VSG Academic Affairs Committee donates dozens of graduate school test prep guides

Test prep guides supplied by VSG donation drive are available for check out at the Career Center and the Student Center for Social Justice and Identity


Mattigan Kelly

Photo by Mattigan Kelly

Logan Cromeens

Thanks to the VSG Academic Affairs Committee, students this academic year can check out graduate school test prep books at the Career Center and Student Center for Social Justice and Identity. 

“The committee began the program because the system of graduate admissions is currently economically exclusive, favoring applicants who can afford expensive test prep and flights to the interviews,” Academic Affairs Committee Chair Nico Gardner said.

Applying to graduate school is a process that can cost hundreds of dollars depending on exam fees, exam prep and application fees. For example, the average pre-law student spends upwards of $900 on application fees alone, according to one admissions blog, and the cost of prep for pre-professional exams only adds to the fees. 

“The process is unfair,” senior and prospective law school student Kate Weaver said. “LSAC (Law School Admission Council) is first and foremost a profit-earning company, so all of their actions are motivated by profit. This hurts students of lower socioeconomic status in a number of ways.”

To promote equal opportunities for students post-graduation, the Committee decided last Spring to donate test prep books for multiple graduate exams, including the GRE, LSAT and MCAT, and distribute them throughout the campus. 

In order to collect the books, the Academic Affairs Committee set up donation bins in all residential areas as well as in the Law Library and Biomedical Library. When all was said and done, the bins gathered over 35 prep books.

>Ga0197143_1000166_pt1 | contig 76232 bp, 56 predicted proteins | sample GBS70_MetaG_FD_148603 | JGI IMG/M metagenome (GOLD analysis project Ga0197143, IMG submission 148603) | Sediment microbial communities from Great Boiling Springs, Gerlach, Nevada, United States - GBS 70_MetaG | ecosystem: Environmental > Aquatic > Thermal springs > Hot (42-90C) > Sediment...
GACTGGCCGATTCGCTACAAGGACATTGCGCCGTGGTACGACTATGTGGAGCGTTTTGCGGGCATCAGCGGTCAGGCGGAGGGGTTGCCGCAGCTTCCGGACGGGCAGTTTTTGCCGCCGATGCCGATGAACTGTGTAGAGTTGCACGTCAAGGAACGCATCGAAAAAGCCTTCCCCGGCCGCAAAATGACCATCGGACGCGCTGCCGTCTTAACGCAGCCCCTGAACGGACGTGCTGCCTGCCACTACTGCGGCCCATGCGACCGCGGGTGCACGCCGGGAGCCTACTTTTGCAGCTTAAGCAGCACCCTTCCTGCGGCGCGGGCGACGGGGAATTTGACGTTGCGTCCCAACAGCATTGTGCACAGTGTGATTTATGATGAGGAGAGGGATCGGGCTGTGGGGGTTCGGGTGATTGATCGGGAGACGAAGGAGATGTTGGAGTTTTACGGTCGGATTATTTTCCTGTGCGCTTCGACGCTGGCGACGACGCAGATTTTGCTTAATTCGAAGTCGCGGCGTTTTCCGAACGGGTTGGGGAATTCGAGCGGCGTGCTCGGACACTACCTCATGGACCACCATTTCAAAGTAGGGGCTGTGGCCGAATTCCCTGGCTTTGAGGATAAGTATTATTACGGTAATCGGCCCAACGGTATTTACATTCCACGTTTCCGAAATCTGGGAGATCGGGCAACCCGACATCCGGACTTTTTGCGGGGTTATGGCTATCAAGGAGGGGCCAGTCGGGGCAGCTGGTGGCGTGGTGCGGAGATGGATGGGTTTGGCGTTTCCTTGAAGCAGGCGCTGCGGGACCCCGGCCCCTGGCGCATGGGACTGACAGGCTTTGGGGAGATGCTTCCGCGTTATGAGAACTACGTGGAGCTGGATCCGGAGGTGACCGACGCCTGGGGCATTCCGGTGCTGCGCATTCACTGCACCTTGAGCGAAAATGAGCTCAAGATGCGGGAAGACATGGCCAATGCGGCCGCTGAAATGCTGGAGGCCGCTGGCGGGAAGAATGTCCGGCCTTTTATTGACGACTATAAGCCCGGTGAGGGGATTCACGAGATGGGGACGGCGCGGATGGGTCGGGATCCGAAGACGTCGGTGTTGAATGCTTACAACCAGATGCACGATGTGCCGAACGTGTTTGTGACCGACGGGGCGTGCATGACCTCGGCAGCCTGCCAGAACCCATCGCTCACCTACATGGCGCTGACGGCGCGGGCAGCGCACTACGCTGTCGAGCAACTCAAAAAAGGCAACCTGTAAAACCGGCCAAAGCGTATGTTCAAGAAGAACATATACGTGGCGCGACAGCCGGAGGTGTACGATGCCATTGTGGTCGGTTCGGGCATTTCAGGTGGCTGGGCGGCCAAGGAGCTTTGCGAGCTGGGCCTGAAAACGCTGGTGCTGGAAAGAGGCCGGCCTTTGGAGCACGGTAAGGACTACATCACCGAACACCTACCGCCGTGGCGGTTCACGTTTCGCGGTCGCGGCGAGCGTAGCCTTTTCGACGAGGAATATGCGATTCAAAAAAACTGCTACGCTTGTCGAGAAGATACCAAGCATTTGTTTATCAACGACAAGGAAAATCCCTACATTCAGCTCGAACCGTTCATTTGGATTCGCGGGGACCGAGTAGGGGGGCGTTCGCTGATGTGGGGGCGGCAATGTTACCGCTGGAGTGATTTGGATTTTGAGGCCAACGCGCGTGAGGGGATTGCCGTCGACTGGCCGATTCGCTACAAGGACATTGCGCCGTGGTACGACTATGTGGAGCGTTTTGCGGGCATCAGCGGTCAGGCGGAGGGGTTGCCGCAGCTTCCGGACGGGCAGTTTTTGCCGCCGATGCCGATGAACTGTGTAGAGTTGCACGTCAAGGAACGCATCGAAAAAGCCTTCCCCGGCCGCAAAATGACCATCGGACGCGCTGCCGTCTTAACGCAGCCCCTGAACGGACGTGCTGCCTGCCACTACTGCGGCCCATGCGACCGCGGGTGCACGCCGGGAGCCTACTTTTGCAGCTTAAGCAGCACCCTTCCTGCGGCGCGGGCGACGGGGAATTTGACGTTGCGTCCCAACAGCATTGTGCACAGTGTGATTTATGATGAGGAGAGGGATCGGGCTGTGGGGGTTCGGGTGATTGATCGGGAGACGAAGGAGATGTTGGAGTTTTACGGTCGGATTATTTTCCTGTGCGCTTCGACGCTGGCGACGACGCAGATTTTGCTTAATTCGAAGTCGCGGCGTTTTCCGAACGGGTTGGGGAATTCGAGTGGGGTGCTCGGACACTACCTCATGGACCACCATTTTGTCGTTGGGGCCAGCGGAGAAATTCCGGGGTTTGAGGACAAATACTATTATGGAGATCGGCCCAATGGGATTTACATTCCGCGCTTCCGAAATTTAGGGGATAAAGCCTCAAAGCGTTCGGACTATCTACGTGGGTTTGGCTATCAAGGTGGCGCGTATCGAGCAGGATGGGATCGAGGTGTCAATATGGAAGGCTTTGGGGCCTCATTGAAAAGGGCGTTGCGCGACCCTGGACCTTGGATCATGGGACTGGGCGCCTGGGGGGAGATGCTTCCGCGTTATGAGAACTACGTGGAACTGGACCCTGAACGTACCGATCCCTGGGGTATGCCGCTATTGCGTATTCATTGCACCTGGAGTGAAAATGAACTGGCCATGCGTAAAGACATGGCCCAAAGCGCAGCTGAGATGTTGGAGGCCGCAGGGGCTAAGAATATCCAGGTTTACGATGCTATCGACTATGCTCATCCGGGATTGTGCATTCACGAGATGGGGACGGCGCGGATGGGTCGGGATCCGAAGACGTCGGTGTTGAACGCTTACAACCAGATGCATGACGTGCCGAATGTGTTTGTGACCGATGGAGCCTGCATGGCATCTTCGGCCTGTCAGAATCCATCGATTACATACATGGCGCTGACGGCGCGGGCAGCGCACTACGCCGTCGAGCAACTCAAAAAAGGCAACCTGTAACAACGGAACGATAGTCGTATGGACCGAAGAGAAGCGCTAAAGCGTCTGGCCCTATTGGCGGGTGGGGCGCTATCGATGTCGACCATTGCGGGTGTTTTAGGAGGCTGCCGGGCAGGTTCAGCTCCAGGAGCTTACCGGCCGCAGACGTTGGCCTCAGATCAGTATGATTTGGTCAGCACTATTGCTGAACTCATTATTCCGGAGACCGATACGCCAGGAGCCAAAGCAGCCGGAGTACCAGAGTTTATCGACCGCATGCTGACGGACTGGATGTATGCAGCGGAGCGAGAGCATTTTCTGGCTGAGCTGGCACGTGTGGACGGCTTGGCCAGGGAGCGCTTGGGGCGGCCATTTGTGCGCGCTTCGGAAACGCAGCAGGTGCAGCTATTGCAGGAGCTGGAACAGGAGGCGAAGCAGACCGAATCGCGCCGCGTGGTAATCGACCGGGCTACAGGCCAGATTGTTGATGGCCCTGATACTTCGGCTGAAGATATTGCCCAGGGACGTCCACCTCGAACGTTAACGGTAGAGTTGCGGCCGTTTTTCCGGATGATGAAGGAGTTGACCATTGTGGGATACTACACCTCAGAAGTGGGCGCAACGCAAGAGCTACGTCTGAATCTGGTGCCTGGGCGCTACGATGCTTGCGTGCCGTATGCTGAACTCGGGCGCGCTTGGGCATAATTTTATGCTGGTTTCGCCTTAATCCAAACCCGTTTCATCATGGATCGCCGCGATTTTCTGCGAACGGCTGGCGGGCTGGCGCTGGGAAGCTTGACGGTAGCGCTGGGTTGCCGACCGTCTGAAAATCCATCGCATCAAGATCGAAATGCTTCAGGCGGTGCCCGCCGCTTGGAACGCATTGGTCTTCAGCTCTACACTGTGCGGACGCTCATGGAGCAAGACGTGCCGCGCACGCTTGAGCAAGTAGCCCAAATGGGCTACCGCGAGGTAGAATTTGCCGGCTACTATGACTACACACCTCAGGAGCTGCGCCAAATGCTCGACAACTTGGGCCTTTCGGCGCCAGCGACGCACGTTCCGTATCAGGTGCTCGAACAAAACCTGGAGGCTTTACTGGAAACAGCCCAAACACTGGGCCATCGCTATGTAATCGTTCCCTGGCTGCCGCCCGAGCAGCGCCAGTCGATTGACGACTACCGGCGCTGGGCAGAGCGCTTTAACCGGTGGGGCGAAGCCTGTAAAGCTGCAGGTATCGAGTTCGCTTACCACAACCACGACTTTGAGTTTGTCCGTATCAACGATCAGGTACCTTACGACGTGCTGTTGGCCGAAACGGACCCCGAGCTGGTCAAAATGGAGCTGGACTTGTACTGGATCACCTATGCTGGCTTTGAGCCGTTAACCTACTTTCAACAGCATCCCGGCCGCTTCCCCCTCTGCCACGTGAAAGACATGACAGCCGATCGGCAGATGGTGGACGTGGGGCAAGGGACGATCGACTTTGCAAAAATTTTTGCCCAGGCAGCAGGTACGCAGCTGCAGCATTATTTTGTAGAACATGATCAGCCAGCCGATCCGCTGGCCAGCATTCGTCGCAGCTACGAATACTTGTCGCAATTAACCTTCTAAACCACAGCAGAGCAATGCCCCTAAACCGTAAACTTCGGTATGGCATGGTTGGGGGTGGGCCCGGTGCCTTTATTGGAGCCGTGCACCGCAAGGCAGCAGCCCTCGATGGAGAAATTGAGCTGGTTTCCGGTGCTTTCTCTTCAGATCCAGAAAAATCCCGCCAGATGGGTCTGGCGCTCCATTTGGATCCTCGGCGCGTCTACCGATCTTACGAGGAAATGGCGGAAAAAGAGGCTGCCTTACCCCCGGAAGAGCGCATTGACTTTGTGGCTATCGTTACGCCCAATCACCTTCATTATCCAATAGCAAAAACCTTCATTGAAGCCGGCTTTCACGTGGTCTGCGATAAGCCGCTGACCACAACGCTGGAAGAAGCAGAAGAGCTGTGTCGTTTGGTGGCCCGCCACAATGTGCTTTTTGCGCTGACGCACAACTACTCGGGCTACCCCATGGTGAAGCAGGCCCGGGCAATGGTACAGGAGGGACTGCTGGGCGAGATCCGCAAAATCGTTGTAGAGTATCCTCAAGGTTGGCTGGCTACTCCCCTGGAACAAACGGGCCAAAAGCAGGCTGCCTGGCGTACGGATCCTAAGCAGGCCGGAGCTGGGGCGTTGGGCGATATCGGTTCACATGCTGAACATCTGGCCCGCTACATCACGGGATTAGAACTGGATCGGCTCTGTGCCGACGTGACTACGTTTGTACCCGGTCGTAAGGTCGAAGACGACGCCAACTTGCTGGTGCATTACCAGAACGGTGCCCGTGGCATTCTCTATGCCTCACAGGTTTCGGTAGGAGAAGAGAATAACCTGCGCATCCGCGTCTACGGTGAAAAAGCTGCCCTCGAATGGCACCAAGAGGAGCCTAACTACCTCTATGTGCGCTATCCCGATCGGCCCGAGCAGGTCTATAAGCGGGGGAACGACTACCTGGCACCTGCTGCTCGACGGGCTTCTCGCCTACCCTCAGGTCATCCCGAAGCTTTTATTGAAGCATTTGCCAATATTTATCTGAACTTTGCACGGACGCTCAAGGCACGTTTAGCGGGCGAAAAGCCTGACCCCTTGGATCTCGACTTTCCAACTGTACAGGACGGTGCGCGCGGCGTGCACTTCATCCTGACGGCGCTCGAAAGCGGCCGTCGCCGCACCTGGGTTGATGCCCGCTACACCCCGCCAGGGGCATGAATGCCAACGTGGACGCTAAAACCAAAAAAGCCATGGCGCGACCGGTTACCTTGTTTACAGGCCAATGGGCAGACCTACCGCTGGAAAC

Test preparation books for graduate school entry exams collected by VSG. (Photo courtesy Nico Gardner)

The Academic Affairs Committee then distributed these donated books to the Career Center and Student Center for Social Justice and Identity to be used by the entire student body for free. 

“I don’t want to sell this drive as a solution to this macro-level issue, but we hope that it helps level the playing field at least a little bit by providing no-cost alternatives to students here on campus,” Gardner said.  

Although Gardner characterized this donation drive as an overwhelming success, he is not stopping with the one event. 

“My hope is that every year we are able to provide hundreds of free graduate school test prep books to students from a variety of disciplines,” Gardner said. “This year we will be working on better communication and marketing to the student body.” 

The Academic Affairs Committee is working on a variety of other initiatives that will address the inequalities apparent with graduate school processes. For example, according to Gardner, the committee is currently looking at launching another book drive to collect books for GMAT, DAT, Praxis and NCLEX exams.

Weaver expressed her praise for the donation drive, but urged Vanderbilt to do more to assist in the complex application process.

“I do think the book donation is great, but it does not go far enough,” Weaver said. “Vanderbilt needs to provide significantly more resources to students and advisors who can help navigate the process.”